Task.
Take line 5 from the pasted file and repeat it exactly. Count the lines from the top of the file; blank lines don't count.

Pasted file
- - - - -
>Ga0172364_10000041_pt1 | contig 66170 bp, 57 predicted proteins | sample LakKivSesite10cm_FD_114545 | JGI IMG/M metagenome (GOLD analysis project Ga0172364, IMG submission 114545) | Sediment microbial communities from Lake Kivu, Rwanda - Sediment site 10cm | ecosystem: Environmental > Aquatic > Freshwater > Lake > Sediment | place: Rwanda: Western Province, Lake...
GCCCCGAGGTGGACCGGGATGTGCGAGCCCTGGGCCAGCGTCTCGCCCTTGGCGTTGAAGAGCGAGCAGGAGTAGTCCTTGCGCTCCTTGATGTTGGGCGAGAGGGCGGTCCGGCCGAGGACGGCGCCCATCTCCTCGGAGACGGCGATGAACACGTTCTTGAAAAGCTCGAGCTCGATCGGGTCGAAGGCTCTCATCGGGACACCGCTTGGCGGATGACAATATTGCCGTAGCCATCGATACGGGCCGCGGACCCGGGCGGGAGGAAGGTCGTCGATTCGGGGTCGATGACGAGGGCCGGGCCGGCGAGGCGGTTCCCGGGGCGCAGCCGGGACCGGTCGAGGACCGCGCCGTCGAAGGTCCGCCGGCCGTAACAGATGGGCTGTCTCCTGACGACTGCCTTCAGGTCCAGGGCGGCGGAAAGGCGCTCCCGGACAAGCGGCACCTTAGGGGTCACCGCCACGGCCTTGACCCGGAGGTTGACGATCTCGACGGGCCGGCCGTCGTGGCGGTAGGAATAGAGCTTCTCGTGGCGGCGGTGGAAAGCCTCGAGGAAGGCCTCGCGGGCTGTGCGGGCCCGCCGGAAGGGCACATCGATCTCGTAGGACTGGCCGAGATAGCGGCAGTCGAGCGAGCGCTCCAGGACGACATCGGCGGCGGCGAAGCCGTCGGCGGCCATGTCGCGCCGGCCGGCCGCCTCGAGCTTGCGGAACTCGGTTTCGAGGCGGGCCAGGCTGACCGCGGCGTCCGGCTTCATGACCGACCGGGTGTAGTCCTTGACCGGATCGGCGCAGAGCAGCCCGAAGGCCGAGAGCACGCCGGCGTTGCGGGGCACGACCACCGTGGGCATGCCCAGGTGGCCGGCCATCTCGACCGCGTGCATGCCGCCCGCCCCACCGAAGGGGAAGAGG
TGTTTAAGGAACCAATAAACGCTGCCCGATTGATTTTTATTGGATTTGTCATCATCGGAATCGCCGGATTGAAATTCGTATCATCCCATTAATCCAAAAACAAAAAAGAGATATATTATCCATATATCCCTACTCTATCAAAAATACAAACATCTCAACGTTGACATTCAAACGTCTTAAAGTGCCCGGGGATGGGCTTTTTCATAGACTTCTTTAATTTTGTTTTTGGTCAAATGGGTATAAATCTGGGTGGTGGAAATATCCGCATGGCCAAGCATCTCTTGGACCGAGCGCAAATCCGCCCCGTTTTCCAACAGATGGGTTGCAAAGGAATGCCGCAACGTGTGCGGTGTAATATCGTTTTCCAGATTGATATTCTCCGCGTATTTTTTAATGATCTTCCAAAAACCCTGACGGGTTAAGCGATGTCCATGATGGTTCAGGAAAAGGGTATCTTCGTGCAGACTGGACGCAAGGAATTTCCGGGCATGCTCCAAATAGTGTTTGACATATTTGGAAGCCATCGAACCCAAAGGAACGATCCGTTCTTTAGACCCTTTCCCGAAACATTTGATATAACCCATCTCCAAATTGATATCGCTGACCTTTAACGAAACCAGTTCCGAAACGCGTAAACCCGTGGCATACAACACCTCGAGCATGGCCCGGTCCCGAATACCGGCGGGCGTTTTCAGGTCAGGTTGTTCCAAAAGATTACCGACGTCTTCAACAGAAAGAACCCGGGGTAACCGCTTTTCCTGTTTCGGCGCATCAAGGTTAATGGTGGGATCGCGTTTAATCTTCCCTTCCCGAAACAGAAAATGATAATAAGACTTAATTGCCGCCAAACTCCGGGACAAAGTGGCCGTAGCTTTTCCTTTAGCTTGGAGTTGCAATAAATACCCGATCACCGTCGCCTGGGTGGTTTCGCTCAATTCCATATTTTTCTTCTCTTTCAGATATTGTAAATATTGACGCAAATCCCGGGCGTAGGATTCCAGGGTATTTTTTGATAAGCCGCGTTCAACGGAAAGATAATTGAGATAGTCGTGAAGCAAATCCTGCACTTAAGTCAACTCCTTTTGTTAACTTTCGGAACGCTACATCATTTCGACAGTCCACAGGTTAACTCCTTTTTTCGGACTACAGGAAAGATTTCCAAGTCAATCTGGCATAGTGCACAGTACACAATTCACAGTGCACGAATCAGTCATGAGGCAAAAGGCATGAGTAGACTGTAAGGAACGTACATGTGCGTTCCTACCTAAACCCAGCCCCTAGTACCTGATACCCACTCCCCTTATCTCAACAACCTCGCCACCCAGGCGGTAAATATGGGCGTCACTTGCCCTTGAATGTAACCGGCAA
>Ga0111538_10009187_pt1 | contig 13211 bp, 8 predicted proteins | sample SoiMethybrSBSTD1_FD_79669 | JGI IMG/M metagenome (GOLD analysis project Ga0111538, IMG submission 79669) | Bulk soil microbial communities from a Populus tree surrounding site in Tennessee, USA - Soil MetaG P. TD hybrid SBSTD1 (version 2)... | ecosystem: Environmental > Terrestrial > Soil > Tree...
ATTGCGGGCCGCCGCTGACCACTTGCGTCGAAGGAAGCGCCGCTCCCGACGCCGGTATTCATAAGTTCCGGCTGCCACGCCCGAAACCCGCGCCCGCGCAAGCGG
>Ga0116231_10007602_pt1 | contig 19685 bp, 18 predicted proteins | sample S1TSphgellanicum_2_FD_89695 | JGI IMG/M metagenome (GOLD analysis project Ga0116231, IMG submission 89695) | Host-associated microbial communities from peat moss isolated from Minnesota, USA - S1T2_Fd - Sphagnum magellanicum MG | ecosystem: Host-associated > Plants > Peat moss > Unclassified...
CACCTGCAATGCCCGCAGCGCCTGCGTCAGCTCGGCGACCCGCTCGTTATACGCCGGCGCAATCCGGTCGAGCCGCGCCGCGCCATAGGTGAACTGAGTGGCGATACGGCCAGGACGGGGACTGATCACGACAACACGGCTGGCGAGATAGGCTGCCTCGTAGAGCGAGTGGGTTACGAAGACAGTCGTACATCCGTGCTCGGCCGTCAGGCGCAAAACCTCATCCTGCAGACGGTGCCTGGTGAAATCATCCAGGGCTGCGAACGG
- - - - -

ATTGCGGGCCGCCGCTGACCACTTGCGTCGAAGGAAGCGCCGCTCCCGACGCCGGTATTCATAAGTTCCGGCTGCCACGCCCGAAACCCGCGCCCGCGCAAGCGG